It was with dismay that I read of the Supreme Court's decision to lift restrictions on political campaign donations ["Big money vs. free speech," Editorial, April 3].
Yes, we have freedom of speech with this decision, freedom for the 1 percent. The court has given the 1 percent a megaphone. To paraphrase George Orwell, some donors are now more equal than others.
Eva Dolan, Farmingdale
Common Core materials flawed
As a former high school English teacher, I see great value in the Common Core standards, especially in their emphasis on the close reading of rigorous texts [" 'Opt out' momentum," News, April 5]. I don't want to comment on the issue of testing, but as standards, I believe the Common Core gets it right.
However, when a teacher asked my advice about teaching "Romeo and Juliet" using the required Common Core-scripted lessons at EngageNY, the state Education Department website, I was appalled. The first lesson asks students to look at the 14-line prologue and instructs teachers to have students listen to "a masterful reading" of the prologue for fluency and comprehension.
So, I clicked the link, and guess what? It's not so masterful. There is a careless wording error, and the reading is flat and will certainly turn off students.
The rest of the 10-page lesson on these 14 lines is also complicated and misguided and sucks the energy and beauty out of the language. Nowhere in the lesson does it have students speaking those words, nor does it point out that these opening lines form a perfect sonnet.
I pity those teachers whose English departments require them to use these scripts instead of their own experience and learning to create their own "masterful" ways of teaching.
Michael LoMonico, Stony Brook
Editor's note: The writer is a senior consultant on national education for the Folger Shakespeare Library in Washington.
Educate Americans for high-tech jobs
Two news stories make me wonder just where this country is headed.
On one hand, the U.S. Senate voted to reinstate jobless benefits for the long-term unemployed ["Senate votes to resurrect jobless benefits," News, April 8].
Yet, because of a tech talent shortage, the government has issued 85,000 H-1B visas for foreign engineers, computer programmers and other skilled workers ["Tech talent shortage," Business, April 8].
Maybe if instead of spending billions on unneeded weapons, this country spent the money on quality education for its citizens, we wouldn't be in this position.
Thomas Smith, Jamesport
Fire Island dune project is protective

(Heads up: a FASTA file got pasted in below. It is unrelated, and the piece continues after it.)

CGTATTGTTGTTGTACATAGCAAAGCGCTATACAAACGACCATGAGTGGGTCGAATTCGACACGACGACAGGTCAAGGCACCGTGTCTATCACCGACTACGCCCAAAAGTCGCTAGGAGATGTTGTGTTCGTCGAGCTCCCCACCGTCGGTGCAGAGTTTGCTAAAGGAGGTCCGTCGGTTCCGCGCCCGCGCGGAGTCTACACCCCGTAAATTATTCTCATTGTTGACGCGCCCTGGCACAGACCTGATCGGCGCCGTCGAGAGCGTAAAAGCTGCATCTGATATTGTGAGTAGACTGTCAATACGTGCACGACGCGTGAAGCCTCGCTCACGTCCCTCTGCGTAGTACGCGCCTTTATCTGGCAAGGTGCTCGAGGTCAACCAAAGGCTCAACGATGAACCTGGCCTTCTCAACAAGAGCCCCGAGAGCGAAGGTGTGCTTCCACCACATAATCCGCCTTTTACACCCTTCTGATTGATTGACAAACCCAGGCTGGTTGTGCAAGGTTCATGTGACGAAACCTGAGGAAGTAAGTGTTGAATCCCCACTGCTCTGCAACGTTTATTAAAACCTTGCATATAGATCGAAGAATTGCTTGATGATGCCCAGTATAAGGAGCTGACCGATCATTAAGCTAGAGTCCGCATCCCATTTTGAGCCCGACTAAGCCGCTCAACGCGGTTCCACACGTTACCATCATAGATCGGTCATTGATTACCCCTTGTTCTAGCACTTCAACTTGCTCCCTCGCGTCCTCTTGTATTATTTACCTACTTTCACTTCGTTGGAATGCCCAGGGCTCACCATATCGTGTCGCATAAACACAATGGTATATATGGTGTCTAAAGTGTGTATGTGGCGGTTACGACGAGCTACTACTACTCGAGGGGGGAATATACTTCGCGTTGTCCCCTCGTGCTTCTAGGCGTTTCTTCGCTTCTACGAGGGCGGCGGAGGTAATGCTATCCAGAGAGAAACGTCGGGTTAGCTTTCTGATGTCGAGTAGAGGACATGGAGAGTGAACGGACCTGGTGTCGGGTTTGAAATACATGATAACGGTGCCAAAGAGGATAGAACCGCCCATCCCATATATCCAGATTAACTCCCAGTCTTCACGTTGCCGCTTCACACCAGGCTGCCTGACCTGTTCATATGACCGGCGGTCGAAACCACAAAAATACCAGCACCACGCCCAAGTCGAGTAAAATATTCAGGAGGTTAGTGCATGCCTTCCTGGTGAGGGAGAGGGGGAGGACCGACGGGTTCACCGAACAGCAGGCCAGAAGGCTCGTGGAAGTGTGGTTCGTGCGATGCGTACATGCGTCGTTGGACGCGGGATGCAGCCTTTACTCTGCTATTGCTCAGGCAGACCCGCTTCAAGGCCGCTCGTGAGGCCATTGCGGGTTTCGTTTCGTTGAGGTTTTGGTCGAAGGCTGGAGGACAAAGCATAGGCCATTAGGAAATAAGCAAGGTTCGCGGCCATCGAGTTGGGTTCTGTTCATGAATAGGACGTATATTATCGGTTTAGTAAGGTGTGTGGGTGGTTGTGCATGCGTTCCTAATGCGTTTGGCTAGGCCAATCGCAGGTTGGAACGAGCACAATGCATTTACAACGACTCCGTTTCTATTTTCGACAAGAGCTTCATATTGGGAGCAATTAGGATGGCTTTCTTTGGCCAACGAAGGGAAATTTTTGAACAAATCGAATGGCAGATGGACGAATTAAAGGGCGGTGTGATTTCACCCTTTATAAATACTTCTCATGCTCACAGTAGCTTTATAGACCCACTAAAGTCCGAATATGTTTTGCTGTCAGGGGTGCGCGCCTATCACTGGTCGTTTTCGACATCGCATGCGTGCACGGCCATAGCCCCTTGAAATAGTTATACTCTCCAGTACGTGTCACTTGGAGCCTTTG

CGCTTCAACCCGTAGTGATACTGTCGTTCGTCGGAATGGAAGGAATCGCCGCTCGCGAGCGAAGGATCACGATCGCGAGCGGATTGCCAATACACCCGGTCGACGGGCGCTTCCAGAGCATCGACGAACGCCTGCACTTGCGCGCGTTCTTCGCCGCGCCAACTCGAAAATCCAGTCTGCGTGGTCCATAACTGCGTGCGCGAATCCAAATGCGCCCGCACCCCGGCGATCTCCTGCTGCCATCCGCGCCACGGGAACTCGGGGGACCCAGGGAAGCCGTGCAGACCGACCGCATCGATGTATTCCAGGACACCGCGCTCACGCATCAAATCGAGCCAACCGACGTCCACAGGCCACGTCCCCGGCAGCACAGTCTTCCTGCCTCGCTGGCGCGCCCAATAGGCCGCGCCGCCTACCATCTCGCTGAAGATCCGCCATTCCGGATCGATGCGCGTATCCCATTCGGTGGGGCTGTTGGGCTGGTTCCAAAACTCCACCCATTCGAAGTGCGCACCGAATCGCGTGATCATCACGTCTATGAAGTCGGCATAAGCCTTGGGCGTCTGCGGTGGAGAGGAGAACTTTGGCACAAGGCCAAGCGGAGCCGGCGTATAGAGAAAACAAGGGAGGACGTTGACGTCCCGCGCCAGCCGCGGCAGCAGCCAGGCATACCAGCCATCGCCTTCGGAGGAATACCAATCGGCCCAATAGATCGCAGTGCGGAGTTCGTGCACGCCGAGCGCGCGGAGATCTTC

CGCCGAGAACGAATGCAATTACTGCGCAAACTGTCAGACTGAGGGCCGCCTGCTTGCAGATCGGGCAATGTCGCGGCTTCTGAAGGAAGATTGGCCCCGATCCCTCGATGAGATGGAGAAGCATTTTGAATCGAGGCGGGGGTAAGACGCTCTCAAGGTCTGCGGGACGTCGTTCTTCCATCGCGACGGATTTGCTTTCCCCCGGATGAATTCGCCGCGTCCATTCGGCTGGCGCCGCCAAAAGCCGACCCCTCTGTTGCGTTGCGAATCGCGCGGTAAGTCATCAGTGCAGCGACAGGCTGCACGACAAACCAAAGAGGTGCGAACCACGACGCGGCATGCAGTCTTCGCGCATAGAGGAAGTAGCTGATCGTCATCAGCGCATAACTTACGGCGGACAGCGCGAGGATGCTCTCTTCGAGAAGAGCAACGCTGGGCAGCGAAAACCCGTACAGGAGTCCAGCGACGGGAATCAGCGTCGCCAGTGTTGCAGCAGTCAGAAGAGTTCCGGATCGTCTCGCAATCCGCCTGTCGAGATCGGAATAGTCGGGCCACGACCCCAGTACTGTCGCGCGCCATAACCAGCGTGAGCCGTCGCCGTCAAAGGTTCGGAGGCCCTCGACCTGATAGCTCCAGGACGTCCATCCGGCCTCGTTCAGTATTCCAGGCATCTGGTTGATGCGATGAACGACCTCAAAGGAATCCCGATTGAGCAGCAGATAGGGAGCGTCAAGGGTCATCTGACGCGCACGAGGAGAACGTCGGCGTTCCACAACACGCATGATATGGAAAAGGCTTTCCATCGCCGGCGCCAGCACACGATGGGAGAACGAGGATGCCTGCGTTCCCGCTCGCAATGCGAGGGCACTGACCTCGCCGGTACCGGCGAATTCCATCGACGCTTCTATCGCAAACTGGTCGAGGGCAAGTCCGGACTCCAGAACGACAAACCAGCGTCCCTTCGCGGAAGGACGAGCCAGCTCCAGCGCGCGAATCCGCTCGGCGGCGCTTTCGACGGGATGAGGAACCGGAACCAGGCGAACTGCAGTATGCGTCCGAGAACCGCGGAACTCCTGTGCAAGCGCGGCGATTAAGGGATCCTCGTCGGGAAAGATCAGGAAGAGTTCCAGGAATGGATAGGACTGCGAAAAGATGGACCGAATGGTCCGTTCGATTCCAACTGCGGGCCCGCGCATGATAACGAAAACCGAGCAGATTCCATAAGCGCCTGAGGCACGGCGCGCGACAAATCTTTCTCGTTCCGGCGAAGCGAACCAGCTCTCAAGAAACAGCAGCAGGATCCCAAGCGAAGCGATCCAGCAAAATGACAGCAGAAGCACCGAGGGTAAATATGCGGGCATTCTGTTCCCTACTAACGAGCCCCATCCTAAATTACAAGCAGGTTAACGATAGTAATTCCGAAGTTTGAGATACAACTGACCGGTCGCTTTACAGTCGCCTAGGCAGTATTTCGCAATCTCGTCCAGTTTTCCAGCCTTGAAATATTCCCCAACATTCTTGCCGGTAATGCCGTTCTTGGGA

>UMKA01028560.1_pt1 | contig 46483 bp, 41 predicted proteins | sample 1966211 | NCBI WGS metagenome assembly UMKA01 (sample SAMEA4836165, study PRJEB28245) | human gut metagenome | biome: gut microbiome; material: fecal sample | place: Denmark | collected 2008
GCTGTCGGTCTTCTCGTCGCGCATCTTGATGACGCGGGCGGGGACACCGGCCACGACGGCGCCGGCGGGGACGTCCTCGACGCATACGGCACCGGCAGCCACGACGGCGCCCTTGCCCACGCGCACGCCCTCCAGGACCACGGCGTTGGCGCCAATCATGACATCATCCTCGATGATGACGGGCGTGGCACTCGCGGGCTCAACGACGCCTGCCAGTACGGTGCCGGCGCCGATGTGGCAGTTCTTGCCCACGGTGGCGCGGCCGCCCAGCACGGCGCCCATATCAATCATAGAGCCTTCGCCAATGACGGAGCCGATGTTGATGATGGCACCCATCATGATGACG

There are several questionable points in your editorial "Surmounting shifting shores" [April 6].
One particular sentence stands out: "The bigger issue is how to really safeguard the South Shore mainland from flooding, which is caused primarily by water coming into Great South Bay through its inlets."
It seems clear to me that if left to nature, the Atlantic Ocean would eventually break down Fire Island into many islets, all separated by inlets that allow ocean water to pour into the Great South Bay -- further threatening the mainland that Newsday argues to protect. One safeguard is the continuous land mass that Fire Island represents; the Fire Island dune and beach project would restore and preserve this.
Newsday seems to believe that nature will work to Long Island's benefit by consistently and dutifully rolling sand into the middle of the barrier island and eventually allowing the dunes to reform on their own -- a debatable assertion.
Newsday does not appear to consider that nature will also work against mainland Long Island by opening up additional inlets throughout the Fire Island land mass. Superstorm Sandy created three such additional inlets of which two, located within state parks, were closed by the Army Corps of Engineers.
To paraphrase a saying, Newsday plans; nature laughs.
John Adams, Cherry Grove
Recharge basins invite mosquitoes
In regard to the recent letter "Concern about mosquito season" [April 1], does anybody really care?
I have been hearing and reading about the mosquito problem on Long Island for as long as I can remember. I hear advice for homeowners to make sure there is no standing water on their properties. Well, I believe that towns, counties and the state should heed this message for their properties, too.
With all the new building on Long Island, they have to make a place for the water to go. That means there needs to be additional recharge basins to direct runoff water. These are fine as long as they are maintained. However, many are overgrown with trees, whose leaves clog basins, making them havens for mosquitoes.
I have two of these basins next to my home and have been trying for years to get them cleaned out so they can drain properly.
Thomas J. Herrmann, Hauppauge